This past weekend, the partial shutdown affecting a quarter of the federal government became the longest on record. Most Americans do not support the shutdown: In a recent NPR-Ipsos poll, 71 percent said Congress should pass a bill to reopen the government while budget talks continue. And more Americans blame President Trump: In a new Washington Post poll, 53 percent said Trump and congressional Republicans were responsible for the shutdown, while only 29 percent blamed congressional Democrats.
By Kimberly Gross and John Sides
Yet Trump appears unwilling to change course. Last week, he walked out of a negotiating session with congressional Democrats when House Speaker Nancy Pelosi (D-Calif.) told him that they would not fund a border wall. Meanwhile, Senate Majority Leader Mitch McConnell (R-Ky.) won’t consider House-approved bills that would reopen the government because Trump won’t support them.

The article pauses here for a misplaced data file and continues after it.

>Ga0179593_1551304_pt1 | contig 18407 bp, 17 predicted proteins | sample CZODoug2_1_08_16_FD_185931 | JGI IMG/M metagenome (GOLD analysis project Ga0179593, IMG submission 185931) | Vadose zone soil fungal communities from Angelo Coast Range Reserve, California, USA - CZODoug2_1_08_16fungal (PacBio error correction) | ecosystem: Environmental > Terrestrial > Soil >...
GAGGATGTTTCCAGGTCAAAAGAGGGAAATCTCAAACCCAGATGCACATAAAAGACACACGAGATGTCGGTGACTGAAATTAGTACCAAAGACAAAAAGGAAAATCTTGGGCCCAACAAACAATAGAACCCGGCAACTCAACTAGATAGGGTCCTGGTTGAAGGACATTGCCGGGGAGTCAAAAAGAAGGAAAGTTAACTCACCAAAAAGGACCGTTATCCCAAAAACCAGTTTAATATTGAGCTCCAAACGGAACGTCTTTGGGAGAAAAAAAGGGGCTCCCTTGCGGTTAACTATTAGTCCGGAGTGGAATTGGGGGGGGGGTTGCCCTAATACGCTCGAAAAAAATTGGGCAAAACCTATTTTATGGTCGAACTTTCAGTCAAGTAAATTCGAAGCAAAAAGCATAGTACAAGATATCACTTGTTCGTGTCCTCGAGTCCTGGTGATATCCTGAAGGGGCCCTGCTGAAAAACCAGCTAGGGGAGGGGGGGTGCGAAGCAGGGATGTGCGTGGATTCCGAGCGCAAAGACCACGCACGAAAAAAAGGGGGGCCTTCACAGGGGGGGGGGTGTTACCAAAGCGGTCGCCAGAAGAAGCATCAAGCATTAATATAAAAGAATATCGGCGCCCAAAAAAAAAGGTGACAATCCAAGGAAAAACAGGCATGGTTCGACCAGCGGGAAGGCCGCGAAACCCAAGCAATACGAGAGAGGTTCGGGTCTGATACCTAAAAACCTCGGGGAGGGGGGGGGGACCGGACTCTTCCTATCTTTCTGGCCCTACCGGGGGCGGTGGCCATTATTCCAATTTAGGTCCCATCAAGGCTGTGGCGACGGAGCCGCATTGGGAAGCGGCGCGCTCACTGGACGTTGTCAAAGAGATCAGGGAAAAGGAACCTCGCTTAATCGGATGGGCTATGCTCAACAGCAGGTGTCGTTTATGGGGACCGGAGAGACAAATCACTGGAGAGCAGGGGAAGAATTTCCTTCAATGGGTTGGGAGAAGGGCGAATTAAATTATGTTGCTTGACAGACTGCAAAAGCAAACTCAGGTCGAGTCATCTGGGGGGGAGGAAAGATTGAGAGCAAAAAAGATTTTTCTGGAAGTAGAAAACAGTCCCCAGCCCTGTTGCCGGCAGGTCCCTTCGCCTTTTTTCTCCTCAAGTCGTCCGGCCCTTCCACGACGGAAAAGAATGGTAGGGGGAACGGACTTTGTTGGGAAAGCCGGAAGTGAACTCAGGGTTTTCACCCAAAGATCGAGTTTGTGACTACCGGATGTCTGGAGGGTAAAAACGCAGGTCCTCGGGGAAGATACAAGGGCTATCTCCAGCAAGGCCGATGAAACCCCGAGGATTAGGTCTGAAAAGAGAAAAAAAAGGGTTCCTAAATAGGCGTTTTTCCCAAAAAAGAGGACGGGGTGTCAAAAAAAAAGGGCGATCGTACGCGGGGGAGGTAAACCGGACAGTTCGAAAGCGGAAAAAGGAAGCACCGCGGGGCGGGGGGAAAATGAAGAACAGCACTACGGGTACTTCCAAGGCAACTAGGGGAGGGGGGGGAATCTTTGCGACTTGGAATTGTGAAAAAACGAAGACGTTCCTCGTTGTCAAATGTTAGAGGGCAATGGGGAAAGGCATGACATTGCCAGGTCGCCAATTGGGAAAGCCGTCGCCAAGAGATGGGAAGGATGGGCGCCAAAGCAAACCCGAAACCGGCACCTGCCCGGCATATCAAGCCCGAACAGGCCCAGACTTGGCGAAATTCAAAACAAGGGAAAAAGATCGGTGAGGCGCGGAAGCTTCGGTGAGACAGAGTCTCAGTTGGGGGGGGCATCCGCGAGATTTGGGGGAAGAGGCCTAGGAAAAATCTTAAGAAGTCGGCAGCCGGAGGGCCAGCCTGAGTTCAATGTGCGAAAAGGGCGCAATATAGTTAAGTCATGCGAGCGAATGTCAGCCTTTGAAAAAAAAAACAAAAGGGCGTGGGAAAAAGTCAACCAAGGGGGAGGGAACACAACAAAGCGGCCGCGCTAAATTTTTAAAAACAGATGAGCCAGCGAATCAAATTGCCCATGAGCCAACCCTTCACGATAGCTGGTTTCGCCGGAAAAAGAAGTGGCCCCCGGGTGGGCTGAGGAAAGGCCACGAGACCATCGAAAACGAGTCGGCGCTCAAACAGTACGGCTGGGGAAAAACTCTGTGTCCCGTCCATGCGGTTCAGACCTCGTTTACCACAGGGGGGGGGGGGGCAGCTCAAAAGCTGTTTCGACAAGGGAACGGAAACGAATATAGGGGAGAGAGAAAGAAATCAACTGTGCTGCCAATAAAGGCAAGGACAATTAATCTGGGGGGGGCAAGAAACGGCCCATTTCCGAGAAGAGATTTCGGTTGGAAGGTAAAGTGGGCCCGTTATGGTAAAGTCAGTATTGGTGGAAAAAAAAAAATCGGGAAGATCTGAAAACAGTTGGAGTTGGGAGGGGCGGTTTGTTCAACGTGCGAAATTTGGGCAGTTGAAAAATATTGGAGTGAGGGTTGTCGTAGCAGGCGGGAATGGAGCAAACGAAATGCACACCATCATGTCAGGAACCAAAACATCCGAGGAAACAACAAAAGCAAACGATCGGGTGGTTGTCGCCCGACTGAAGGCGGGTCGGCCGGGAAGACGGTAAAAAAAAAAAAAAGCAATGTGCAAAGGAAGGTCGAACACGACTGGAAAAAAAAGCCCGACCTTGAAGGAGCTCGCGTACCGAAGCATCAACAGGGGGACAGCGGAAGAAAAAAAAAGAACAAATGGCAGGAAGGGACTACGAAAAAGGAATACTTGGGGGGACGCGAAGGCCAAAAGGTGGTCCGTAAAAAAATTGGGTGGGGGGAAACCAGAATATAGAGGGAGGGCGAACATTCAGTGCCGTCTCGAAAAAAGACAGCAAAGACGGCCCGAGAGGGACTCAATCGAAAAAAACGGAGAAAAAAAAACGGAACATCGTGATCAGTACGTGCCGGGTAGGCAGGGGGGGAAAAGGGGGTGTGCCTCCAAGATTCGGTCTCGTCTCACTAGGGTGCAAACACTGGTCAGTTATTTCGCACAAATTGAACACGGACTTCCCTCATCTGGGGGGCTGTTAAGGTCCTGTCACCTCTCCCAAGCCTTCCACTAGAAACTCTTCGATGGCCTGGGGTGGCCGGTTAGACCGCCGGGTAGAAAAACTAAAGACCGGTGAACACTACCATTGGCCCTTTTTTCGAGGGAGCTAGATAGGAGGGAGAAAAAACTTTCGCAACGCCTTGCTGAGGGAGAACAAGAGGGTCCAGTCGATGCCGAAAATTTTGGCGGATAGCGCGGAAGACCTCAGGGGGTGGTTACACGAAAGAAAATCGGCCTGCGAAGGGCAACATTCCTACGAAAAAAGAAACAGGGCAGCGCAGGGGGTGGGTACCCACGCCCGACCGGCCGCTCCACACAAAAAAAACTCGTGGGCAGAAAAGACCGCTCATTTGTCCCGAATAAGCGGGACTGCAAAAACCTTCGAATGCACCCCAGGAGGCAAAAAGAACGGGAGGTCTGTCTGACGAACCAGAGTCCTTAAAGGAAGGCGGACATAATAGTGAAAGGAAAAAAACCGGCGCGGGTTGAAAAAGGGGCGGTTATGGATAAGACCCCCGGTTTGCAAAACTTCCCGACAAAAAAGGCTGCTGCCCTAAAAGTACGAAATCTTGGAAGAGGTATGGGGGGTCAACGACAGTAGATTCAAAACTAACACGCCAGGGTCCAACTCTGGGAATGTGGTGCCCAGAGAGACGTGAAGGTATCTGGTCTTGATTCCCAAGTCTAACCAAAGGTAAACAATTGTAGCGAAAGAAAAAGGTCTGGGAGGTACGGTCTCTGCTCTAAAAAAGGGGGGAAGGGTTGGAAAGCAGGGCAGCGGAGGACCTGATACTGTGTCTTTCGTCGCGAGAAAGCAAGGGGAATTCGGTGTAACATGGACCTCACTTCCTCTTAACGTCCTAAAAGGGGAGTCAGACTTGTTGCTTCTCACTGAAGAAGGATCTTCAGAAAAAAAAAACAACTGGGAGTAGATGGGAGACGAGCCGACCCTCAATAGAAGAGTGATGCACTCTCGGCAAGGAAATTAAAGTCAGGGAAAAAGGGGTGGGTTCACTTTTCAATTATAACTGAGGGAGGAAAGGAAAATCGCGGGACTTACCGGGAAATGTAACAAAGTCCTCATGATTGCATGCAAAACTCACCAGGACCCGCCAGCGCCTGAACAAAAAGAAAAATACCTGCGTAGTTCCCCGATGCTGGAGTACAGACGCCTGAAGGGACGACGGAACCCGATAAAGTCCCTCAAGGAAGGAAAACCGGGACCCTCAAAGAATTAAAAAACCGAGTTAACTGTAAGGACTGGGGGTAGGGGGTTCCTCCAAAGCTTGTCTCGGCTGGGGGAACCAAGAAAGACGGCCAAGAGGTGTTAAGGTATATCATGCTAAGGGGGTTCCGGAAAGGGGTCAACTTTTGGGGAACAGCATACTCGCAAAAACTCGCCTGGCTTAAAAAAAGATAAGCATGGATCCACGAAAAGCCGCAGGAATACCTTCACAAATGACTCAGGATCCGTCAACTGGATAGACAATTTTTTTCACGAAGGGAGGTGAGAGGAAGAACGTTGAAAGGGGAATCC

Why is there such difficulty finding a path forward? The roots of the shutdown can be traced to the fraught issue of immigration. A new GW Politics Poll shows just how hard it will be to reopen the government if that depends on a bipartisan immigration compromise.
1. Republicans identified immigration as the most important issue for Congress this year.
The GW Politics Poll interviewed 1,920 registered voters in December, before the shutdown, about what issues should be priorities for Congress this year. For Republicans, immigration was the top issue: Eighty percent said “dealing with the issue of immigration” should be a priority for Congress this year. Immigration was followed closely by “defending the country from future terrorist attacks” (79 percent said it was a priority) — an issue the Trump administration has misleadingly tried to link to border security — and by “strengthening the nation’s economy” (78 percent said it was a priority).